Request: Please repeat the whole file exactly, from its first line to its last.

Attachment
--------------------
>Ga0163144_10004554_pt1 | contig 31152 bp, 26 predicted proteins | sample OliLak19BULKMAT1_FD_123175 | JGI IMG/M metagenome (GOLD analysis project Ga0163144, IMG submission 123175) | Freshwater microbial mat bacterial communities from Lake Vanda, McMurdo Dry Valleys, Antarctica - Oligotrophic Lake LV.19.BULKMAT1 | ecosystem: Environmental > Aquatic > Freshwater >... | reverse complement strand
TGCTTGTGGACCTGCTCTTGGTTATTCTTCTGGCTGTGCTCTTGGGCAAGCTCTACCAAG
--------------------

>Ga0163144_10004554_pt1 | contig 31152 bp, 26 predicted proteins | sample OliLak19BULKMAT1_FD_123175 | JGI IMG/M metagenome (GOLD analysis project Ga0163144, IMG submission 123175) | Freshwater microbial mat bacterial communities from Lake Vanda, McMurdo Dry Valleys, Antarctica - Oligotrophic Lake LV.19.BULKMAT1 | ecosystem: Environmental > Aquatic > Freshwater >... | reverse complement strand
TGCTTGTGGACCTGCTCTTGGTTATTCTTCTGGCTGTGCTCTTGGGCAAGCTCTACCAAG